June 17, 2022

Girl power drives interest in STEM

Sydelle Isaacs is embracing her girl power and grasping opportunities to learn more in her quest to broaden her knowledge in STEM (science, technology, engineering and mathematics) related fields.

The Year 9 St Paul’s Anglican Grammar School Warragul Campus student is among 40 girls who have been offered a place in The University of Melbourne’s Girl Power in Engineering & IT Program. She has also been invited to register for the BIOTech Futures Challenge and recently attended the Here Comes the Future 2022 Youth Summit at Federation University.

Melbourne University’s Girl Power in Engineering & IT Program is a four-year mentoring program aimed at encouraging female high school students to pursue opportunities and careers in STEM. The program includes work experience, mentoring opportunities and a three-night camp at the University of Melbourne as a means to foster gender parity in engineering and IT disciplines.

The Girl Power in Engineering & IT Program, according to Sydelle, will help her in choosing her future career path.

“The main reason I applied is because I love engineering. I love the whole aspect of creating different things, but I don’t really know what options are out there,” she said. “Applying for this program was an opportunity to try and explore the different career paths and options available so that I can have a better idea of what I want to do when I’m older.”

She is confident she will benefit greatly from the program. “I’m really looking forward to meeting all the girls there because they’re all like-minded people and it’s really cool to meet people who have the same interests as yourself,” Sydelle said. “Being surrounded by so many like-minded and really smart people brings you up to that next level and I feel like I can learn so much from people like that.”

Through the BIOTech Futures Challenge, Sydelle is also in the early phases of collaborating with a Melbourne University PhD student to develop and design the fabrication of tissue-engineered blood vessels.

The BIOTech Futures Challenge is a mentorship and innovation initiative aimed at empowering Australia’s brightest young scientific minds. It unites high school students with world-class academics to creatively think about biologically-inspired solutions to problems in the realms of health, medicine, energy and the environment.

Sydelle’s invite to the BIOTech Futures Challenge resulted from her continuous involvement with The University of Melbourne’s STEM camps and programs for young girls. Only a few students were chosen for the challenge, and only 8-10 spots were available on a first-come, first-served basis.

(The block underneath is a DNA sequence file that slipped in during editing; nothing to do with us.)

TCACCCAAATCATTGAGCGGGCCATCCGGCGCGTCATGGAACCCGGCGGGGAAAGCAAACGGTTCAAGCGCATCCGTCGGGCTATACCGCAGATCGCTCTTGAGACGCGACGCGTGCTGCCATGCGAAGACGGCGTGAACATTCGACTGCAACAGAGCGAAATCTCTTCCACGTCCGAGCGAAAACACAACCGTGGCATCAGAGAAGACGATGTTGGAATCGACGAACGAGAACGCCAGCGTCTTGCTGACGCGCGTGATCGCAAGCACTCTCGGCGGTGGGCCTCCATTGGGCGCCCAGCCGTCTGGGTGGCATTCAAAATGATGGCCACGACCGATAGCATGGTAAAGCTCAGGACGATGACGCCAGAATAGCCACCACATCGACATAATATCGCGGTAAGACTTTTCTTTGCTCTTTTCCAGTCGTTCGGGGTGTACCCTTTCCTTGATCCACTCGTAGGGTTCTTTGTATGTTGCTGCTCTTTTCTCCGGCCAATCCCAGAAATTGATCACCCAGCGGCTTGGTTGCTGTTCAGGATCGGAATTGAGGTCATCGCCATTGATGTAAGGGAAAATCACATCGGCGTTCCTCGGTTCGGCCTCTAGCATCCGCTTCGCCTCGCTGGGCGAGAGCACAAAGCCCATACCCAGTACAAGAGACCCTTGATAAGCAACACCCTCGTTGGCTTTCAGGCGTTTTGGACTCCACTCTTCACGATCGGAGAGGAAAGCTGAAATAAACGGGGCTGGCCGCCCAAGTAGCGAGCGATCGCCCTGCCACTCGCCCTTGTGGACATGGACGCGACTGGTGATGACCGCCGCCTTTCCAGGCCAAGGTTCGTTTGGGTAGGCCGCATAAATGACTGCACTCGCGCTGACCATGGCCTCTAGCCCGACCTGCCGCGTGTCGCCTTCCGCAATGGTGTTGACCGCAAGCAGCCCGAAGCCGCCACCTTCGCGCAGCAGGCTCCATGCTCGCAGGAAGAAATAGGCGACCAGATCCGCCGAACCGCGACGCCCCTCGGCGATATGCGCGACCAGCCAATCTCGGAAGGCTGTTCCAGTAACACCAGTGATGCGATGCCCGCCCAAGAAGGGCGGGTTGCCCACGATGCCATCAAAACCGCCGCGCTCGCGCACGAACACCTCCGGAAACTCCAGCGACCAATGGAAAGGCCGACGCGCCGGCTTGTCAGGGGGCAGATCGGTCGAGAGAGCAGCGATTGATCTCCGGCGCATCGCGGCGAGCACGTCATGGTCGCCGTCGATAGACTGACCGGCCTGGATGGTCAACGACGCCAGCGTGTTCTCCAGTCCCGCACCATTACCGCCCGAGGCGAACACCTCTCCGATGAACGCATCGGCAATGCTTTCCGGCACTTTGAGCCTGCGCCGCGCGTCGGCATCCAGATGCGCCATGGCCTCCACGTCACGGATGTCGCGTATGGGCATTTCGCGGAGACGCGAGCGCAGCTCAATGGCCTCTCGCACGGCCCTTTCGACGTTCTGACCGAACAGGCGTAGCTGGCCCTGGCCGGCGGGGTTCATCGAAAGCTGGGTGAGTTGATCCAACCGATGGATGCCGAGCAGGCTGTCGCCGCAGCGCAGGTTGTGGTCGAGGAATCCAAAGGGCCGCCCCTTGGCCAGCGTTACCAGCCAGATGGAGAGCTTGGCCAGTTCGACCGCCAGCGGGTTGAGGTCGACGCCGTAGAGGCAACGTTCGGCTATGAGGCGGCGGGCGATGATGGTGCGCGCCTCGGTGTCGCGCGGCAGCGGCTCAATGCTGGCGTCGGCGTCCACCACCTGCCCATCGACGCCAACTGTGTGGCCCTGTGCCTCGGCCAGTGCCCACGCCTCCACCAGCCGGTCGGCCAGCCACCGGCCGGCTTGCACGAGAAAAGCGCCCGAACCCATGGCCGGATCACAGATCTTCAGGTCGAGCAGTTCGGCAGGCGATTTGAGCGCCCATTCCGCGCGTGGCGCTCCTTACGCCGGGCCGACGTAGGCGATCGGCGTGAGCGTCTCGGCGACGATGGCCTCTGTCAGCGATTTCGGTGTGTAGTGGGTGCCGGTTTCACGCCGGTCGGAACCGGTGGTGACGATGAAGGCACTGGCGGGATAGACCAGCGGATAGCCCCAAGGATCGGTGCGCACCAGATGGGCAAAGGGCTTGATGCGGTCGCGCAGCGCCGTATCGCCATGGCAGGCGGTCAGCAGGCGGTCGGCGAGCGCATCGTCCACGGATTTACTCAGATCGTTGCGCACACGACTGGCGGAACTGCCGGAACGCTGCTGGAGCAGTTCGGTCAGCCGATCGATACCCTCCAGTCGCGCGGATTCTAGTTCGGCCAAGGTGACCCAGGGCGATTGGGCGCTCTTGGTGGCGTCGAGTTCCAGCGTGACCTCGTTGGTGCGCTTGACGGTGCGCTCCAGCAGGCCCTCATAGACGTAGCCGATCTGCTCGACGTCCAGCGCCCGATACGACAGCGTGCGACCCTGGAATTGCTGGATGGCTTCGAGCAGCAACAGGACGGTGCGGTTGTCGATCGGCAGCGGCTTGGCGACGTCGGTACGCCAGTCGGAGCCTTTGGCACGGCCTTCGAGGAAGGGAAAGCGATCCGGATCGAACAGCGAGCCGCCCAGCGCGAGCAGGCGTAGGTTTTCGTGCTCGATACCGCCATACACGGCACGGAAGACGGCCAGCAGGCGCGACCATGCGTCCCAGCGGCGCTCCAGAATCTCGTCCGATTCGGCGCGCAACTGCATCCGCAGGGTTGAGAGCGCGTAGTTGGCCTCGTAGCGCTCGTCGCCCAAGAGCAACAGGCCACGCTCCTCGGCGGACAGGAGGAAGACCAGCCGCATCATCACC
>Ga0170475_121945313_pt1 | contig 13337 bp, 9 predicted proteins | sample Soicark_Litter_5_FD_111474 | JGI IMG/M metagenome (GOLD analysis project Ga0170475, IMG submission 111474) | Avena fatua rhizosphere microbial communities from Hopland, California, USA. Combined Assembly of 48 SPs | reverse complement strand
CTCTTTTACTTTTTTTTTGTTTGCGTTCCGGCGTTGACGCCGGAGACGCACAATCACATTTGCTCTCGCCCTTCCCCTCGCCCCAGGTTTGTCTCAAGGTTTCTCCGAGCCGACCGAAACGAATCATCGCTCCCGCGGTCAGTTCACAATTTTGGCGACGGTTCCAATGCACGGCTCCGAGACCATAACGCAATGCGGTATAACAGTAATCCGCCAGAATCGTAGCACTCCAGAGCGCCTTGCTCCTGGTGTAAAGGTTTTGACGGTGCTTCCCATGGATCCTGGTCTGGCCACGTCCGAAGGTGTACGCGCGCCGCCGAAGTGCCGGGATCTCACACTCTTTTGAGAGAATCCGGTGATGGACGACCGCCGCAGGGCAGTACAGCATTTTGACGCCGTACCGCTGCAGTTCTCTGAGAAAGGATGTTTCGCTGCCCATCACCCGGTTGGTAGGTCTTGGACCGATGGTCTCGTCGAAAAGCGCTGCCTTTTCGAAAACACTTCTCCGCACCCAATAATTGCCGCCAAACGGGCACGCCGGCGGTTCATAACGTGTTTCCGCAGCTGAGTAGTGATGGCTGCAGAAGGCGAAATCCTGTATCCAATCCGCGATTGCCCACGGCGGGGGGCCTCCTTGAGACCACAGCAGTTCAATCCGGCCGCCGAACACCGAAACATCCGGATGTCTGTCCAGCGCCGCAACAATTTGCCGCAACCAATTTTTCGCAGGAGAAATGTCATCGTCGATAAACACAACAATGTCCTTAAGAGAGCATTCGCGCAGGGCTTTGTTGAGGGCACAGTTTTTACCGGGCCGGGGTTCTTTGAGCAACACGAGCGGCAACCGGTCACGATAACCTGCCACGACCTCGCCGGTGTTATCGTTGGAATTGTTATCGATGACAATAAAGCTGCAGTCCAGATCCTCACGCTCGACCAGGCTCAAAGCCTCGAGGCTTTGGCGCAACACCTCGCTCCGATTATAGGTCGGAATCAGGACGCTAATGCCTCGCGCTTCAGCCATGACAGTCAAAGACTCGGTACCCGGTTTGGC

Sydelle says they are currently learning about stent antennas and is excited about the knowledge she will gain from the BIOTech Futures Challenge.

“It will really educate me on the science side of things,” she said. “Learning about neurology and the brain, and how the stent antenna will work, I think will be really helpful and help me understand a lot more in science classes at school too.”

“My mentor is such a hands-on smart guy. There is so much I can learn from him. He created an app when he was in high school, so he’s a pretty cool guy. I’m really excited just to learn from him and the other girls because I’m with a bunch of really smart girls from Melbourne.”

Sydelle also recently participated in the Here Comes the Future 2022 Youth Summit at Federation University which provided students with the opportunity to learn about and express their own ideas for climate action.

“The youth summit was amazing! We learnt so much. We had a talk from the ‘olders’ and they gave us all their stories about how climate change affected them and what they had seen throughout their life. It was really inspirational and I really think more people need to hear what they have to say.”

Her love for STEM and trying new things were evident from a young age and she has participated in a number of University of Melbourne’s camps and programs for girls. “I think I first became involved because my parents realised from when I was a really little kid that I always had an interest in designing, building and creating things, kind of like an aptitude for engineering. My woodwork teacher in Year 7 also said something along those lines, so, when we came across one of the first programs I did, which was Hands-on Engineering and IT, we decided to give it a shot. It was a good opportunity to learn, see different career options and try out different things.”

Throughout her personal learning journey, Sydelle commented that her teachers at St Paul’s have been there to provide her with encouragement and support.

“All my teachers have been absolutely incredible, especially my mentor, Mr Coulthard, he gave me a pep talk before I did my interview, and then as soon as I told Mrs Schreyer and Ms Pearson about it, they absolutely helped me in every way,” she says. “They told me all the things I could do and all the clubs I can join. Ms Pearson helped me with “Here Comes The Future” which was another thing that definitely got me up there in the program.”

“Ms Bailey helped me through the whole application process and sat next to me during my interview, which was probably the most helpful thing in the entire world,” she continued. “They all helped me so much, I could not have done it without them.”

Although not quite sure which direction she will take when she finishes secondary school she added, “I still want to explore more options and see what other options are out there.”

Sydelle has learnt a great deal by pursuing her potential in STEM and is excited for what lies ahead. “I just love STEM in general. I love creating things and learning how things work so it’s about the whole learning process. It’s been amazing learning so much and I feel like I’m still going to learn so much more as this all goes on – I can’t wait!”

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